way of life. Moral vegetarians view meat avoidance as a moral
imperative and are upset by others who participate in meat consumption.
This is in stark contrast to health or religious motivated vegetarians
who are generally neutral to the food choices of other people.

Recent
study of adolescent vegetarianism identified a largely female
phenomenon characterised by meat avoidance, weight loss behaviours and
a high concern with body appearance. Teenage vegetarians are more
likely to be: Caucasian, from a higher socio-economic stratum, practice
various weight control strategies and also have an increased concern
for the environment, animal welfare, and gender equality compared to
non-vegetarian peers. Vegetarianism among teenage women is different
from traditional western culture vegetarianism, which has primarily a
nutritional or religious basis. The prevalence of vegetarianism (those
who do not consume red meat) in one South Australia study is 8-10% for
teenage women and 1-2% for teenage men. The prevalence of vegetarian
tendencies however was 32-37% for teenage women. Teenage vegetarians
believe that meat production is morally wrong, for animal welfare
reasons, and because it harms the environment.

Moral
vegetarianism may be seen as an extreme example of a general trend in
public opinion of farming practices. It is based on a mix of animal
welfare, human health and environmental quality concerns and is in fact
a manifestation of a philosophy of life. This gender related, anti-meat
focus should be of concern to livestock producers as women may have a
disproportionate future influence in food purchasing patterns for
families, as is currently the case.

Moralization is a process
that works at both individual and cultural levels and involves the
acquisition of moral qualities by objects or activities that previously
were morally neutral. Moralization is the process where a preference is
converted into a value. When behaviour becomes moralized the individual
will seek multiple justifications for the relevant conviction. In the
antifactory-farm movement a combination of justification arguments
including the destruction of the family farm, environmental concerns,
animal welfare concerns and revulsion at “un-natural” husbandry
practices are evoked in rationalizing and articulating an
anti-intensive farming world view.

Moralization is a gradual conversion of individual preference into societal values.
A
critical difference between preferences and values is that values are
much more likely to be transmitted within the family environment and
values are subject to institutional and legal support.

The
primary problems for the modern food evangelist is that personal
injury, generally, which can not be mitigated by personal preventative
action, is a prerequisite to recruit the machinery of the state to
protect you. Secondly, sometimes the potential convert can not be
testified to because of social or economic separation. An excellent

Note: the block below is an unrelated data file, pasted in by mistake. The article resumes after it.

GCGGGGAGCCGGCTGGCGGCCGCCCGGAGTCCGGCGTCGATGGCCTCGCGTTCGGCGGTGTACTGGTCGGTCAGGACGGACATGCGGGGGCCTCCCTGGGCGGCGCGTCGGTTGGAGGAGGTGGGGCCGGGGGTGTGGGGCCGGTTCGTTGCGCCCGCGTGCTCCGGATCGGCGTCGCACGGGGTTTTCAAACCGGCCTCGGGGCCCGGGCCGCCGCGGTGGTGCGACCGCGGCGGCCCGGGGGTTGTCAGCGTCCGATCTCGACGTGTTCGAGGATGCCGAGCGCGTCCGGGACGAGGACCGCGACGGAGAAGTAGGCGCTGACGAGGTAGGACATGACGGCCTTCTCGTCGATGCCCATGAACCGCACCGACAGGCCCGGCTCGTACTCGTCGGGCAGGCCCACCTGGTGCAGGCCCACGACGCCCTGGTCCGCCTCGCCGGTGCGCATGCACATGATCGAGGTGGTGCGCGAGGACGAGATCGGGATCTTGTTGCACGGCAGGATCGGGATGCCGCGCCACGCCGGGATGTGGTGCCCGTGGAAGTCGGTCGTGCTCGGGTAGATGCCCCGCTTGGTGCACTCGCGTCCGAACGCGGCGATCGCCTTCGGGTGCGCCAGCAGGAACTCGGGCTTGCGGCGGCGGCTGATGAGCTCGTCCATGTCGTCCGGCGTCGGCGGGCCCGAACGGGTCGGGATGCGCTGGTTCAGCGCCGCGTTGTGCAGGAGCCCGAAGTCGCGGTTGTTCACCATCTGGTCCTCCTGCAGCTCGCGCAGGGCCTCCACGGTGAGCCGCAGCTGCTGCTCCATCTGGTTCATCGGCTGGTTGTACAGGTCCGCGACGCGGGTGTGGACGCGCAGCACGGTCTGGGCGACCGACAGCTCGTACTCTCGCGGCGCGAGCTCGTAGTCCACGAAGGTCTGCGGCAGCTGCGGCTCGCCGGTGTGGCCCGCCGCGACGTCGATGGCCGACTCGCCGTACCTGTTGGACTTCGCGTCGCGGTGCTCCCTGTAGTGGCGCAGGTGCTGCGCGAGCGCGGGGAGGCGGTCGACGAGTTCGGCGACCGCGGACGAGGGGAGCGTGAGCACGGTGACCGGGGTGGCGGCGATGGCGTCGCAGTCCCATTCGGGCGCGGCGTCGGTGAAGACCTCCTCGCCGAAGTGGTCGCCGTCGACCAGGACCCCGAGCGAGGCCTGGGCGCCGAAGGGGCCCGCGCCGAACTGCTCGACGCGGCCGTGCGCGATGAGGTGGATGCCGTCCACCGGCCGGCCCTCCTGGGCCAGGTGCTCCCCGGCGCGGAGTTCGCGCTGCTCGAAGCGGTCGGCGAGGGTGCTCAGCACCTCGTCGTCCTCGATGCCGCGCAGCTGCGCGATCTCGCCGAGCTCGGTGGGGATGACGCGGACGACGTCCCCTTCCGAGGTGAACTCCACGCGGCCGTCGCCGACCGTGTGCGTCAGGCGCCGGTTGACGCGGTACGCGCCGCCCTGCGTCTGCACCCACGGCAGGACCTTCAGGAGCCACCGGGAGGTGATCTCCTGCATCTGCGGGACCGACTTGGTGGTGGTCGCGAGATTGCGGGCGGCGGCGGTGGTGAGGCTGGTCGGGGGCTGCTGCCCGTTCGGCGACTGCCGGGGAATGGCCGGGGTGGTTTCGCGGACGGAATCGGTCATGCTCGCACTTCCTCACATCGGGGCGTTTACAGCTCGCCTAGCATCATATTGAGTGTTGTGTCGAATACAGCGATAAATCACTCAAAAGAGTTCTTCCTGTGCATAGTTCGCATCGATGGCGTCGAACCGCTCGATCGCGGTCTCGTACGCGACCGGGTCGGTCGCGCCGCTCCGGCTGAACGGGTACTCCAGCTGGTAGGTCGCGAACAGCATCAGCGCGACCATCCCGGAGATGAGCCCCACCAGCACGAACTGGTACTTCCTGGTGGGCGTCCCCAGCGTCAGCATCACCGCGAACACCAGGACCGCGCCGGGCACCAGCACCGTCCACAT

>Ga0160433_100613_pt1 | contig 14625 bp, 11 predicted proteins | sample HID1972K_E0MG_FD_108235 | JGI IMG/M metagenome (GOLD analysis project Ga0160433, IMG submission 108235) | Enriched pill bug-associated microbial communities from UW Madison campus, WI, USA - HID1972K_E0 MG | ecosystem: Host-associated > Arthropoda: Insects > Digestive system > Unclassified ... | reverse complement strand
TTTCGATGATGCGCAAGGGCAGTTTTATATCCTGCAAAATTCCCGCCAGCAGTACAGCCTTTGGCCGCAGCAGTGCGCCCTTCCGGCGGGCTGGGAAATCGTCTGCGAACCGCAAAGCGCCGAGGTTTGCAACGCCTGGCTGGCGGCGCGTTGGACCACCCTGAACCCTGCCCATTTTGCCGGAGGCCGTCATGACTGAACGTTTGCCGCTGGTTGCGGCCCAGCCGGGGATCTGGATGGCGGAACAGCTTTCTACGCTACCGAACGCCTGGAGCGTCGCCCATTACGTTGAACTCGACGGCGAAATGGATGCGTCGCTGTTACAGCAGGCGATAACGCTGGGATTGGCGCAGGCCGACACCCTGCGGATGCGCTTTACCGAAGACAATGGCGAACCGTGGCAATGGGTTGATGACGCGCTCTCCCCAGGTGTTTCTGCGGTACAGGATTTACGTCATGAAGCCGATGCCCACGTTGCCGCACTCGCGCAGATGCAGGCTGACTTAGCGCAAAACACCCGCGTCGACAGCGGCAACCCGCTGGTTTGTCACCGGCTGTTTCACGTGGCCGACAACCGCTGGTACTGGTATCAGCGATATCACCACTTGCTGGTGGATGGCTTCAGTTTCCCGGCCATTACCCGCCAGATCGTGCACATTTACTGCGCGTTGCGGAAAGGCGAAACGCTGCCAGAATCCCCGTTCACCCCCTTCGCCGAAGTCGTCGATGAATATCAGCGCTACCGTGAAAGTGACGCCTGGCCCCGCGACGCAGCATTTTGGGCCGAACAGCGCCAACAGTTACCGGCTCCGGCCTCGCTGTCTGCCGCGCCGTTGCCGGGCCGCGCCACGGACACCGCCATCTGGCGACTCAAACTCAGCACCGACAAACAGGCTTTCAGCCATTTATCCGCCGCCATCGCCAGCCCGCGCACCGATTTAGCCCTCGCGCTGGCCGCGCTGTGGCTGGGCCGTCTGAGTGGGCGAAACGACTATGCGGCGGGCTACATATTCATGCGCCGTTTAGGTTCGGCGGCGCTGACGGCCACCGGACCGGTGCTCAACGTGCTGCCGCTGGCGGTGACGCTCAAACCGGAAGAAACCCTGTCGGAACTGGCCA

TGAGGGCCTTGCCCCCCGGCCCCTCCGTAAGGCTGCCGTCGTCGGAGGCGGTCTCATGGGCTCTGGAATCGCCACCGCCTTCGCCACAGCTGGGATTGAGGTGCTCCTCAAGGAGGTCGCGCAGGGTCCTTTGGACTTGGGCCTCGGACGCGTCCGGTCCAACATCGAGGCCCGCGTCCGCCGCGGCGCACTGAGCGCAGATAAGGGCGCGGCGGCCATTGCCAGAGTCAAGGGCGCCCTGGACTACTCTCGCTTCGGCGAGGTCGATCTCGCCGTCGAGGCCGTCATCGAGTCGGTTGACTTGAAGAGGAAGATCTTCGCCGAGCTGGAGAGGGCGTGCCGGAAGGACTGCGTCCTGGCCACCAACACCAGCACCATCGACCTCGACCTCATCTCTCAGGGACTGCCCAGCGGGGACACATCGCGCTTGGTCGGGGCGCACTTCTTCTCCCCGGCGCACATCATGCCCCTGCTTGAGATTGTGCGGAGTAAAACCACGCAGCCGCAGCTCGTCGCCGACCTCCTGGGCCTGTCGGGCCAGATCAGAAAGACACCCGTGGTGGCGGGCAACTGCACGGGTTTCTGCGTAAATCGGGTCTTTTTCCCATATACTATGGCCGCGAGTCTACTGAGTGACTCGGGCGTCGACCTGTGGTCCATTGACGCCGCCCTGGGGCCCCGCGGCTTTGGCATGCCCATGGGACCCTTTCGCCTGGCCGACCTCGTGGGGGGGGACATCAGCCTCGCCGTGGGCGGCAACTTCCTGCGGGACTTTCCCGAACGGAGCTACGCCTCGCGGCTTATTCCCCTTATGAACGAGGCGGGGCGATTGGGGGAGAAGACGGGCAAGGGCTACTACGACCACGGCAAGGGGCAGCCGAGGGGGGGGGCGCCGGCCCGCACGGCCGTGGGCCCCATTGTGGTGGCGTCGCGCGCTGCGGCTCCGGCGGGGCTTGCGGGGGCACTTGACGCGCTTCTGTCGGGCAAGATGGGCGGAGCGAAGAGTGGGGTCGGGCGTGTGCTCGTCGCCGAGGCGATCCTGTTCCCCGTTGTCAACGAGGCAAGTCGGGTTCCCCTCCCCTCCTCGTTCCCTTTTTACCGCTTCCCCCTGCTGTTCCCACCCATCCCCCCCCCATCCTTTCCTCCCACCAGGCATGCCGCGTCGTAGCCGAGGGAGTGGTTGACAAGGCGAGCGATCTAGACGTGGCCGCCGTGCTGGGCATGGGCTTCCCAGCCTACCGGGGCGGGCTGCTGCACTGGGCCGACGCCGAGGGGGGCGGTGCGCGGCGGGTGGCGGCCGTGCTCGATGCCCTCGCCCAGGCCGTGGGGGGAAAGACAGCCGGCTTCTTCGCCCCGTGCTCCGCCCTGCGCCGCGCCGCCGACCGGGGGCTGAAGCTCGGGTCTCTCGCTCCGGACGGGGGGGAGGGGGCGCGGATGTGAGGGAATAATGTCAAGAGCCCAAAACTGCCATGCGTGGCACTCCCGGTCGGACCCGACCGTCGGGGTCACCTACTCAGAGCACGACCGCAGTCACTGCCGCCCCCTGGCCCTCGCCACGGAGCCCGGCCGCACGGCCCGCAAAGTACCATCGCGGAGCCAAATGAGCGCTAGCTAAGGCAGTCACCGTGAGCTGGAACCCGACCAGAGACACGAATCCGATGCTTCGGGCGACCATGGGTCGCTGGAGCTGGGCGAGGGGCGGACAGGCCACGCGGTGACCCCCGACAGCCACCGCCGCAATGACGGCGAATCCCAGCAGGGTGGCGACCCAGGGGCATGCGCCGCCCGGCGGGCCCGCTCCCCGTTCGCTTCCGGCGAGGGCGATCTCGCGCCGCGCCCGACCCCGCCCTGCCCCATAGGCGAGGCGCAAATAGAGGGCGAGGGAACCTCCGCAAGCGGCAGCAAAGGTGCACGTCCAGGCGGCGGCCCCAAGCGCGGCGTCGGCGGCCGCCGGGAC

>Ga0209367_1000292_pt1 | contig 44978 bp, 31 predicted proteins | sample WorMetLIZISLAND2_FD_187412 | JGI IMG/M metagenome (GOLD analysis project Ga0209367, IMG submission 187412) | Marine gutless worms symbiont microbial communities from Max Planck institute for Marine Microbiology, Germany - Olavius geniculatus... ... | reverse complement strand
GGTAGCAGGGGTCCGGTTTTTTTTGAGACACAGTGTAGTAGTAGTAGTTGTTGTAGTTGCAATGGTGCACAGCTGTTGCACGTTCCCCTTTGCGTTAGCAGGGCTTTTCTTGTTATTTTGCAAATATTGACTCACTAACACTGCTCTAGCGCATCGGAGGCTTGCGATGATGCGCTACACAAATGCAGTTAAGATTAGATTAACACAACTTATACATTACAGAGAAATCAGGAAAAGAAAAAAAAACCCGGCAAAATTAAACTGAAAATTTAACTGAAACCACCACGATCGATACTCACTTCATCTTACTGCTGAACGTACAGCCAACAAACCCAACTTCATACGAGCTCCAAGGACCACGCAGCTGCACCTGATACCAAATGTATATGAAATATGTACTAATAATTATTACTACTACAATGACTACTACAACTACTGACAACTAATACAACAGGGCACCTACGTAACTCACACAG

current example of this is the anti-horsemeat campaign in the United
States.

Essentially SCAG’s are encouraging state and federal
legislatures to ban the sale of horses for slaughter into the export
market. If this initiative becomes law it will result in financial
injury to all horse owners in the United States and result in increased
animal welfare concerns for low value and abandoned horses.

Although
marketed as an animal welfare issue, the American aversion to other
people eating horse meat can only be seen objectively as a fetish at
best or ill conceived cultural imperialism at worst. The rational
question remains; how am I injured by Belgians eating horse meat?

This
is an important regulatory issue to monitor. If this initiative becomes
law then it will demonstrate that food law and animal use can be based
solely on public opinion.

The Social Cause Activist Group (SCAG) and Demosclerosis

The
number of interest groups engaging in political lobbying has increased
dramatically since 1970. It is estimated that the number of interest
groups doubled in the United States from 1955 to 1970; doubled again
from 1970 to 1990 and reached 20,000 identified interest groups in
1995. Such groups are often given to expressions of moral outrage over
single often new-value issues. The motivation for membership in such
groups is often not collective material benefit but an individual
expressive reward realized by solidaristic interaction with like-minded
or prestigious people within the group.

Demosclerosis is a term
coined in the United States to describe in increasing inefficiency
within government to clearly identify the public good and protect that
public good in policy development. If, as often suggested, an astute
democratically elected administration identifies which way the mob is
going and then positions itself as the leader; it has become
increasingly difficult to clearly identify the consensus of the
electorate on many issues of social conscience. In the operation of
government, so many conflicting consumer and public interests groups
vie for political consideration that effective decision-making is
prevented.

In the recent past, social cause activist groups
(SCAG) have emerged which no longer rely on traditional-legislative
means to achieve their political ends (Figure 1). Instead of lobbying
primarily for better laws or better enforcement of laws they have
focused on the marketing chain and affecting consumer choice or